With that said, let’s revisit our conversation with Katie’s parents.  Listen to the rest of the story and see how accurate you were at determining what Katie’s issue was.

“I am not sure I fully understand what you are experiencing yet.  Can you tell me more?”
“Yes pastor.  You noticed Katie’s hair yesterday right?”
“Did you notice how people here were looking at her and talking about her?”
“Yes, I did.”
“Well, we had several parents come quickly to us and explain that Katie is rebellious.  That we need to do something about her before she is totally out of control.”
“OK, go on.”
“Well, this has deeply hurt Katie, because they said it within her earshot yesterday as we were leaving church.  She cried all the way home, and asked us if we thought she was rebellious because of her hair.  We affirmed to her that we didn’t, but it doesn’t seem to be getting through to her.”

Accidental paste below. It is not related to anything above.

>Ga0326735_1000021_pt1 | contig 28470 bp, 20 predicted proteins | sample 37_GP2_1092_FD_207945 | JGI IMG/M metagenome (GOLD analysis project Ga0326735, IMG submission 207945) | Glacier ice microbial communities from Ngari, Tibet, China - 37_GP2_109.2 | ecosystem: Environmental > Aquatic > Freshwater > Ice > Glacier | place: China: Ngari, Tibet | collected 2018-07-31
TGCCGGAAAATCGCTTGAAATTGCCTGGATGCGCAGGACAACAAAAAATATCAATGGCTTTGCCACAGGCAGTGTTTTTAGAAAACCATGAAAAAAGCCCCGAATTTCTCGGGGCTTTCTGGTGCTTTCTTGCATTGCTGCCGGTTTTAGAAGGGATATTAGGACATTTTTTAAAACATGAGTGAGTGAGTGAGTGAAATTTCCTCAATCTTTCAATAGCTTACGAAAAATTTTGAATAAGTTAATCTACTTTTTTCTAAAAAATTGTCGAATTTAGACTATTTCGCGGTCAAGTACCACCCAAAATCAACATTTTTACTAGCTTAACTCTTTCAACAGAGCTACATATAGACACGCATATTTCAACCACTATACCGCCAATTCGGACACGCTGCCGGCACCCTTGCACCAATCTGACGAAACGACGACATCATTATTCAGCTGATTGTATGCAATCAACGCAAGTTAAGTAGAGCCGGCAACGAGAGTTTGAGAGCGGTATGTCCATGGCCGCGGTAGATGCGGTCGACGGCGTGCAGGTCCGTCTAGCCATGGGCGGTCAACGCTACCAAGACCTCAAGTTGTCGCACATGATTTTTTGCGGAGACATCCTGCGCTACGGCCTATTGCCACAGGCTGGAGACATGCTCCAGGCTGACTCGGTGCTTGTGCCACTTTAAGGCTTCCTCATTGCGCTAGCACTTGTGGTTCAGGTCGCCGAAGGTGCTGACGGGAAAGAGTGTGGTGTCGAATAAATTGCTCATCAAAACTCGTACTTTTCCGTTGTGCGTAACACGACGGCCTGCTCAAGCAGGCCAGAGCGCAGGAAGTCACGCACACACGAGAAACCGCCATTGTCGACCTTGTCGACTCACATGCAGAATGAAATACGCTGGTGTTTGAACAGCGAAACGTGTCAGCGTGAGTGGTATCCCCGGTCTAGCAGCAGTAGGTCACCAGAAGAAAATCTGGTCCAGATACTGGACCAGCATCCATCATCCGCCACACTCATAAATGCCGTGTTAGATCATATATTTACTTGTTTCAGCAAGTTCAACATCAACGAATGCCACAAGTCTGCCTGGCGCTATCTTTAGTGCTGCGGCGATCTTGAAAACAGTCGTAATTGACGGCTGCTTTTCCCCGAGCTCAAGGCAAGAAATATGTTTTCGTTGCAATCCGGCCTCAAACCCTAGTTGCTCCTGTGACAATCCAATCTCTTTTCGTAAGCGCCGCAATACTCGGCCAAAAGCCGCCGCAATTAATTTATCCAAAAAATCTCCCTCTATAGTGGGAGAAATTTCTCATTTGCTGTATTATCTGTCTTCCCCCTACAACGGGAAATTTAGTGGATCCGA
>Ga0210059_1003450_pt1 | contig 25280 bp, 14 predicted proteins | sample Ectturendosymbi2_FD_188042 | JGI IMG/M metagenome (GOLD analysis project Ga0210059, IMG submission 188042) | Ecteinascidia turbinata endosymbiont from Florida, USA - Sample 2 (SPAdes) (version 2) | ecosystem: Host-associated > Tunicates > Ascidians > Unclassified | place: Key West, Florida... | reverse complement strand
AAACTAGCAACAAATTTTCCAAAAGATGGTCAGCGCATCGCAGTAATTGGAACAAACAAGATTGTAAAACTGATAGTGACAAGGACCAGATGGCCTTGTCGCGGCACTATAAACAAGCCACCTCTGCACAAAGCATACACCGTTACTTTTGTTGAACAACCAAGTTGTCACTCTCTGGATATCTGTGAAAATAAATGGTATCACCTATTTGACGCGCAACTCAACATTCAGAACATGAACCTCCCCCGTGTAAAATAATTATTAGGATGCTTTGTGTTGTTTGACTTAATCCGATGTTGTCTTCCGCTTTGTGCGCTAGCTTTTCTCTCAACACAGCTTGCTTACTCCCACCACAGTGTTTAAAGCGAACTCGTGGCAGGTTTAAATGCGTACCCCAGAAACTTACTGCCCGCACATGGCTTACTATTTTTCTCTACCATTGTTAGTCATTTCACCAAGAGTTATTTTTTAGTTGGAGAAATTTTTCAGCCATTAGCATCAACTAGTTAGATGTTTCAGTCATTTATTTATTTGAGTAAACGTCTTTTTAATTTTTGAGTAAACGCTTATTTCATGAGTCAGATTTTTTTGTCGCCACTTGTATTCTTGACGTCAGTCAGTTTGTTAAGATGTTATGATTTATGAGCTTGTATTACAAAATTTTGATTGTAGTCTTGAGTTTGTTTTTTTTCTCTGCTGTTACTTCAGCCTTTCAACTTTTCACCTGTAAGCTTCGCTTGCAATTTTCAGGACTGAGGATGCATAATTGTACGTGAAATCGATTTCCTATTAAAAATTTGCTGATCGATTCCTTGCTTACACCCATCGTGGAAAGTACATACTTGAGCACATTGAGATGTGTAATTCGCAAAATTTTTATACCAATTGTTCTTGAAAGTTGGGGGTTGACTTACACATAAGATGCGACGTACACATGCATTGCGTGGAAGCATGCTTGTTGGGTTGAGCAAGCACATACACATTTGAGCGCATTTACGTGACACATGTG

“OK, tell me more about her decision to dye her hair.”
“Well, she came to us earlier this week with this hair brained idea to dye her hair pink.  No pun intended.  Then we talked about this as a family.  I mean, I would never dye my hair pink and neither would Sheila, and Katie knows that.  But really, it’s just hair and we never thought it was that big of a deal.   So after talking a bit about it, we decided to let her choose and simply said, ‘You know Katie, it’s your hair, we love you as a blonde and we’ll love you with pink hair too.  It’s entirely up to you, you can choose.”
“Wow, that’s fantastic.  Sounds like Katie really honored you throughout the process of making this decision.  You two are really blessed.”

For our purposes here we’ll stop the conversation and revisit your thoughts from earlier.  What did you think Katie was dealing with?  How accurate were you at discerning what the real issue was?  Be honest.